U.S. Pat. No. 5,844,309 to Yukio et al. discloses an adhesive composition particularly useful in bonding a semiconductor device to a substrate. A filler material having a specific particle size distribution is incorporated into the resin component of the adhesive, thereby rendering the adhesive capable of completely filling hollows and gaps during thermal pressing of the semiconductor device to the substrate. The thermal conductivity of the adhesive may be enhanced by using fillers having excellent thermal conductivity, such as aluminum oxide, aluminum nitride, silicon nitride, silicon carbide, crystalline silica, fused silica and so forth. Where electrical conductivity is required, silver powder is used as the filler. Neither Yukio nor Kouichi discloses the low CME cyanate esters of the instant invention. Further, “excellent” is a relative term in that while the fillers may be much more thermally conductive than the adhesive, some on the list, fused silica for example, are poor thermal conductors compared to some of their ceramic peers, such as aluminum nitride.
Japanese Laid-open Patent Application No. JP 11-106,481 to Masahiro et al. and entitled “Underfill Material for Liquid Injection Sealing” also discloses an adhesive composition useful for semiconductor bonding. The composition includes a spherical inorganic filler having an average particle size of about 0.5-12 micrometers, with all particles smaller than 70 micrometers. The resin matrix includes an epoxy resin, a cyanate ester and a bisphenol compound.
Japanese Laid-open Patent Application No. JP 7-258,542 to Akio discloses a resin composition based upon a cyanate ester that is more resistant against separation of admixed microballoons during curing of the resin. Curing yields a homogeneous, lightweight material. The data sheet for what appears to be a related product refers to its composition as a syntactic foam. (BryteCor® EX-1541 Syntactic Foam, Bryte Technologies, Inc., Morgan Hill, Calif.). Typical applications of this syntactic foam include foam cores for space structures and net molded foam parts, e.g., for making tooling.
U.S. Pat. No. 4,931,496 to Qureshi et al. discloses a tough, damage tolerant fiber-reinforced composite based upon a cyanate ester resin formulation. The reinforcing fiber is a structural fiber such as glass.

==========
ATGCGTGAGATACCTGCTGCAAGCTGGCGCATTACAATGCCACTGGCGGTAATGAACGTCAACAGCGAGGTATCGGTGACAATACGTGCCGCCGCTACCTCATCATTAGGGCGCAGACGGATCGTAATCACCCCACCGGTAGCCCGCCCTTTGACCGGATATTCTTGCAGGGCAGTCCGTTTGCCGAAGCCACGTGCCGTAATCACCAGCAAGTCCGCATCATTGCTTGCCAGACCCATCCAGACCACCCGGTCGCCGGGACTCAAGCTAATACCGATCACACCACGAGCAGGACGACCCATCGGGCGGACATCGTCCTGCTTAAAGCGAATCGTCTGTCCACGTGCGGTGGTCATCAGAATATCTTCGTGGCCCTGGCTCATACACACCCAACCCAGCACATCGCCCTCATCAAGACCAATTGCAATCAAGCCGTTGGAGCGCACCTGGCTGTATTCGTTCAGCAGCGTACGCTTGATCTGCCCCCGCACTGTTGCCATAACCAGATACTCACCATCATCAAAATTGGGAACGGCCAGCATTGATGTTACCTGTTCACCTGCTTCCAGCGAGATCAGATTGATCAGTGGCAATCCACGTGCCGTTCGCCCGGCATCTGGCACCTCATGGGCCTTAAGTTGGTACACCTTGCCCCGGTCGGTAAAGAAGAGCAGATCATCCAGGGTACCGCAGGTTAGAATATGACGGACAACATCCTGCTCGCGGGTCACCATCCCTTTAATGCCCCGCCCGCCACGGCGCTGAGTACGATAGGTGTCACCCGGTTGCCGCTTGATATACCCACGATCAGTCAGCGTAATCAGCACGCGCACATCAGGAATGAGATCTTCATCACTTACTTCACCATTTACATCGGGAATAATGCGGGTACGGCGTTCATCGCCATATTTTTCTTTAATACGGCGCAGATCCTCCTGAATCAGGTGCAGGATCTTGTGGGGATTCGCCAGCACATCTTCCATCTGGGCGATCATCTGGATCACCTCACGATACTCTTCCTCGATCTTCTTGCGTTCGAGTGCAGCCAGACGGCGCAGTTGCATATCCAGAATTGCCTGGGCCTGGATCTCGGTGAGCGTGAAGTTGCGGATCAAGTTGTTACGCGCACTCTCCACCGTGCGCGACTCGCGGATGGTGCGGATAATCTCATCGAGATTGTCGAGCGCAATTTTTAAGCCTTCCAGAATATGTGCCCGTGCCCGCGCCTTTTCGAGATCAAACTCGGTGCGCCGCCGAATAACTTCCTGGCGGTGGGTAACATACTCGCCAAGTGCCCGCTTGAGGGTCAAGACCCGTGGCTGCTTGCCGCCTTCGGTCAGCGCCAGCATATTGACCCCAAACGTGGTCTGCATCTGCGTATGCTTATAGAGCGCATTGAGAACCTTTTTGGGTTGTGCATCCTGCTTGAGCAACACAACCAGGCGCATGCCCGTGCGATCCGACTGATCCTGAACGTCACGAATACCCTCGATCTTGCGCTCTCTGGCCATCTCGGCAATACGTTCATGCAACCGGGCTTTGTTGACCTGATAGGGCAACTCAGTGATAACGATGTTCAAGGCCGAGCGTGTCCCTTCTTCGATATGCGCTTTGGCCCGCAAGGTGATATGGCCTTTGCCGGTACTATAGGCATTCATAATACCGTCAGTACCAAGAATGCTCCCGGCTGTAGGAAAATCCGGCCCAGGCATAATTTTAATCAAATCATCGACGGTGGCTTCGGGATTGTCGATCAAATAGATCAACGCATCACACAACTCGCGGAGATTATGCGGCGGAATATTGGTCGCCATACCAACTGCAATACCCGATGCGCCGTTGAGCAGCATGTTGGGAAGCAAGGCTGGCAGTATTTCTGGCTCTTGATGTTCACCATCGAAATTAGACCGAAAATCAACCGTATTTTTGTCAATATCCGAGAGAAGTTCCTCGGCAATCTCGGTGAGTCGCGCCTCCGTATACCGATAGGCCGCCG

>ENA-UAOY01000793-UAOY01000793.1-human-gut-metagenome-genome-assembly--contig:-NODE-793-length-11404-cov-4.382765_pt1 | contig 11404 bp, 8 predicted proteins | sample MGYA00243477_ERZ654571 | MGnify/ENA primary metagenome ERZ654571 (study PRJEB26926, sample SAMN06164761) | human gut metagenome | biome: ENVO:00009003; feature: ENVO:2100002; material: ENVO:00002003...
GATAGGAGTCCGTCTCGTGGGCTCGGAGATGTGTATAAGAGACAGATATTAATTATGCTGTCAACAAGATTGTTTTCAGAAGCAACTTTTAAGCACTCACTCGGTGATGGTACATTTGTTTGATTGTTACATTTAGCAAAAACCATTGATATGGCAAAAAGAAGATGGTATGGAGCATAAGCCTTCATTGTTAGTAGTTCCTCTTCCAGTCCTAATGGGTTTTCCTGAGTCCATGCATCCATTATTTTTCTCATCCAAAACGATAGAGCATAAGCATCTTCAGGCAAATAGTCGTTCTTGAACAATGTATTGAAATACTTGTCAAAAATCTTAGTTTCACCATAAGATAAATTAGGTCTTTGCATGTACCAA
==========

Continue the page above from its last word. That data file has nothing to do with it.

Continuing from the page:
U.S. Pat. No. 5,955,543 to Sachdev discloses an adhesive for bonding a die of an integrated circuit, the adhesive comprising an aryl cyanate ester resin and an additive that is a functionalized oligomeric/polymeric phenolic resin. The adhesive optionally may contain an electrically or thermally conductive filler. The electrically conductive filler is preferably a highly conductive metal such as silver, gold, copper or nickel, and preferably is in the form of flakes. The thermally conductive fillers can be AIN, SiO2, SiC, BN, the like, and mixtures thereof. The weight ratio of the resin/additive mixture to filler is preferably in the range of about 15:85 to about 50:50.
The prior art, as represented by the above-mentioned patent disclosures, suffers from a variety of shortcomings. As can be seen, many of the disclosures pertain to bonding integrated circuits (“dies”) to substrates, and many of these applications are for hermetic environments. Thus, expansion due to moisture absorption would not be as problematic compared to the product applications facing the instant inventors, where the adhesive joint will be exposed to moist environments, or even more challenging, where one side of the joint will be exposed to the moist environment. Thus, while some of these patents disclose low CTE fillers for a resin matrix, the matrix is not the low CME cyanate ester resin of the instant invention. Others disclose electrically or thermally conductive fillers for a cyanate ester resin system, but are silent on the issue of the resulting strength of the filled cyanate ester adhesive system. Perhaps in these patents, the strength of the joint is not critical because the component being bonded is relatively small and lightweight. In contrast, the instant inventors need a resin system for bonding large, heavy structures. Thus, the strength of the bond is important. At the same time, many of the above-mentioned properties are also desirable, such as high thermal conductivity. There are commercially available cyanate ester prepreg systems containing highly conductive structural reinforcement such as graphite fibers. There is also at least one commercially available cyanate ester based adhesive system containing thermally conductive boron nitride. Unfortunately, this composite adhesive system has a lap shear strength of only about 1000 psi (6.9 MPa) versus about 6000 psi (41 MPa) for the cyanate ester adhesive without such boron nitride filler.